Doan Van Vuon and relatives at the court (photo of TTXVN)
(Translated by Doan Trang)
Whereas, in the legal case of Doan Van Vuon (name in Vietnamese: Đoàn Văn Vươn), the local authority of Tien Lang (Tiên Lãng) district, Hai Phong (Hải Phòng) has committed a great many wrongdoings in performing “official duty”, violating the principle of rule of law, acting against the interests of the people;
Whereas, the charge against Doan Van Vuon and his relatives with “murder of persons being on public duties” as stipulated by Point D, Clause 1, Article 93, and “resisting persons in the performance of their official duties” as stipulated by Point D, Clause 2, Article 257, the Penal Code of Vietnam, is wrongful, because this charge violates the requirements of the lawfulness of official duties;
Whereas, the resistance by Doan Van Vuon and his relatives, which is based on his right to self-defense and to protect his family’s long-acquired property, came as a result of the wrongful so-called “official duty”;
Whereas, the magistrate’s court in the coming April may not ensure objectivity, because the indictment has already failed to fully describe the case or to clarify evidence and principles as to verify truth regarding the case, and because of many other shortcomings;
We, those who are fully conscious of the above-mentioned issues, make this Declaration of Justice for Doan Van Vuon, with the purpose of warning the tribunal – the People’s Court of Hai Phong City – to judge rightly and to observe the principles of trial under national and international laws and other codes of conduct.
This goes particularly as follows:
Under Article 30 of the current Vietnamese Constitution, “During trials, judges and people’s assessors are independent and subject only to the law.”
Under Article 10, the 1948 Universal Declaration of Human Rights, “Everyone is entitled in full equality to a fair and public hearing by an independent and impartial tribunal, in the determination of his rights and obligations and of any criminal charge against him.”
Under Clause 1, Article 14, the 1966 International Covenant on Civil and Political Rights, which Vietnam is a signatory and thus is obliged to implement, “All persons shall be equal before the courts and tribunals. (…) Everyone shall be entitled to a fair and public hearing by a competent, independent and impartial tribunal established by law.”
This Declaration of us, who are reason-loving, does not just warn but also encourage the tribunal to be courageous and to rightly implement its function of the judge, in the most possibly independent and objective way, to do justice.
And for these reasons, we sign on this Declaration.
We are aware that the support, even in the form of a signature only, can make substantial contribution to creating a list of thousands of signatures, thus uplifts Doan Van Vuon.
We are aware that the support, even in the form of a signature only, can help intimidate the dark into yielding to the light.
We are aware that each signature of us can help to stir the apathetic, and they will turn from apathy to sympathy to become our friends.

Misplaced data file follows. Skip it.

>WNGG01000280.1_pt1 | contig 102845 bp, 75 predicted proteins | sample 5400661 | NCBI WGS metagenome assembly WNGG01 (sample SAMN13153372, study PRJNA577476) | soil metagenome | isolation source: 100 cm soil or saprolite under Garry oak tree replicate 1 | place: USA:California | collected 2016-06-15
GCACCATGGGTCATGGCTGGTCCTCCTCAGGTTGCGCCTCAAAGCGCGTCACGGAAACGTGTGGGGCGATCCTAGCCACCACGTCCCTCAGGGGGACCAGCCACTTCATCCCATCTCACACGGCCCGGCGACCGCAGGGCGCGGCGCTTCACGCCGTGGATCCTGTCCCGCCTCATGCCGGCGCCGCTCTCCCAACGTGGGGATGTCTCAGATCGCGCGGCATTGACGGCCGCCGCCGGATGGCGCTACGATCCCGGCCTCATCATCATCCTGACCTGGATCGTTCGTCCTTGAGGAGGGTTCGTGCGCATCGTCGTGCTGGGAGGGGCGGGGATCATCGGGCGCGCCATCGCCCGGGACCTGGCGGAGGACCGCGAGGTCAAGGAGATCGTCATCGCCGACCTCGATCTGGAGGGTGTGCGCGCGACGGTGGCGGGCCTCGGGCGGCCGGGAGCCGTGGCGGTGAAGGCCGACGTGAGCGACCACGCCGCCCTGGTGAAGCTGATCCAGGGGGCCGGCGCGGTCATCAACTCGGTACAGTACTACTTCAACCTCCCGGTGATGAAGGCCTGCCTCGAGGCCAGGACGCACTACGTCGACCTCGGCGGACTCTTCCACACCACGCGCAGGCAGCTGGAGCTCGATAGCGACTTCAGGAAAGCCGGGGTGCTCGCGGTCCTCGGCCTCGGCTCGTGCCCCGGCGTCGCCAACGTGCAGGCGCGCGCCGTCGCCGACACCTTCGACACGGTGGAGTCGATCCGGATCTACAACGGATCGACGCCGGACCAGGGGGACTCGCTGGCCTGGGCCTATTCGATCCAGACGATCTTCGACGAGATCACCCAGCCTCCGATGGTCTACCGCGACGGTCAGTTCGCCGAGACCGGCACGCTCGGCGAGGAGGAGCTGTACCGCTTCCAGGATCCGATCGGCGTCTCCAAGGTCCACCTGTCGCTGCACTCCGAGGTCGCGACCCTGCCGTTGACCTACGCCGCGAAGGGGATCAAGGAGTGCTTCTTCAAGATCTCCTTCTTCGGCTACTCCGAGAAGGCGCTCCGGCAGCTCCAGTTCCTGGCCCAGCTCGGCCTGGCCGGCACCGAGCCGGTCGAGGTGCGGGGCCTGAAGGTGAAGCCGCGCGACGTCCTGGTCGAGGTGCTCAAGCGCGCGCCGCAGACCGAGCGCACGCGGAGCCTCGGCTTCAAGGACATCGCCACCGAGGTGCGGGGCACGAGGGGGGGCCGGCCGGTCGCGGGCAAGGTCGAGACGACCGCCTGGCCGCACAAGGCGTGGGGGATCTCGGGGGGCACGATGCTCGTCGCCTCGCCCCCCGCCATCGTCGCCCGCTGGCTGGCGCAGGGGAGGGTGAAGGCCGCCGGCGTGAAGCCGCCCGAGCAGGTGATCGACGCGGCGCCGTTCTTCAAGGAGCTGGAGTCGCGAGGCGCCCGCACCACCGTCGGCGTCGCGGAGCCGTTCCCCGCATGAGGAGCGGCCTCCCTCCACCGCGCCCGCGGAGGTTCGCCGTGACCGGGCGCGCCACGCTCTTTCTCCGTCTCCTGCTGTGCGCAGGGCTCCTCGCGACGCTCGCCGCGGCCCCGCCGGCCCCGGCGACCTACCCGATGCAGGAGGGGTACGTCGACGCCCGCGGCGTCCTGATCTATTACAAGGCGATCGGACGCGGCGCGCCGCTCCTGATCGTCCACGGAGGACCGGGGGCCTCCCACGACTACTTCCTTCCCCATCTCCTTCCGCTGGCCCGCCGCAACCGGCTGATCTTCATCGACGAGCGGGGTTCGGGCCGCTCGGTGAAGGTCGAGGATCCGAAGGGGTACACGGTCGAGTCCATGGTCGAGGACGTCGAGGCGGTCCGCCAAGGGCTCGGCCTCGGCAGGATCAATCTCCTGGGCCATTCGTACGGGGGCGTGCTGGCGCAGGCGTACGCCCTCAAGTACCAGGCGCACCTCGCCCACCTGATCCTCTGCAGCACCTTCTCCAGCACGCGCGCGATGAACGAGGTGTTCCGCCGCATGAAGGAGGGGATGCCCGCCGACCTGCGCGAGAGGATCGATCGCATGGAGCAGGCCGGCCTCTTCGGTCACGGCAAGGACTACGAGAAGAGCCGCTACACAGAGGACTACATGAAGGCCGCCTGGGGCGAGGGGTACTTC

We are aware that each signature of us can contribute to the enormous power of the common sense, thus ignites the light of justice for Doan Van Vuon.
Doan Van Vuon, born in 1963, is a farmer in Tien Lang district, Hai Phong province. After serving in the army between 1981 and 1984, then learning at the Hanoi University of Agriculture, he started his own farming business in 1993 by leasing wetlands from the local authorities for fish and shrimp raising within a 14-year period. He also reclaimed land from the sea during his lease.
In 1997 he requested for more land lease, and the request was approved, giving him right to use land for 14 years as from October 4, 1993, while under the 1993 Land Law, tenants are granted “land use right” for a period of 20 years.
In 2007 and 2008, the local People’s Committee issued decisions to evict Vuon from his land. He certainly declined to vacate the fish farms, and this was the prologue for a tragedy. The Tien Lang shootout broke out when Doan Van Vuon’s brothers, using improvised mines and muskets, resisted an eviction by local policemen and soldiers. No one was hurt, but Vuon’s houses were destroyed and leveled to the ground. Vuon and his brother Quy were later detained and charged with “attempted murder”, a very serious crime under the Penal Code of Vietnam.
Local people said they are grateful to Vuon for his reclamation of land, which helped build their coastal community, while his 9-year-old daughter drowned in an accident in 2001. At the same time, Colonel Do Huu Ca, top leader of the local police force, said in an interview with the VnMedia news site that the eviction was “a fine fight” that is “worthy of being brought to book.”
“I told our comrades (…) that this was not a military exercise, but there were actually many things to learn. [The eviction] was very interesting with the spectacular combination between local authorities, the army, the border police, so there is nothing to complain.”
1. Nguyễn Trang Nhung, law student, academic year 2011-2014, Hochiminh city university of law.
2. Bùi Quang Viễn, law student, academic year 2010-2013, Hochiminh city university of law.
3. Phạm Lê Vương Các, law student, academic year 2010-2014, Hochiminh city university of law.
Sài Gòn, 31/3/2013
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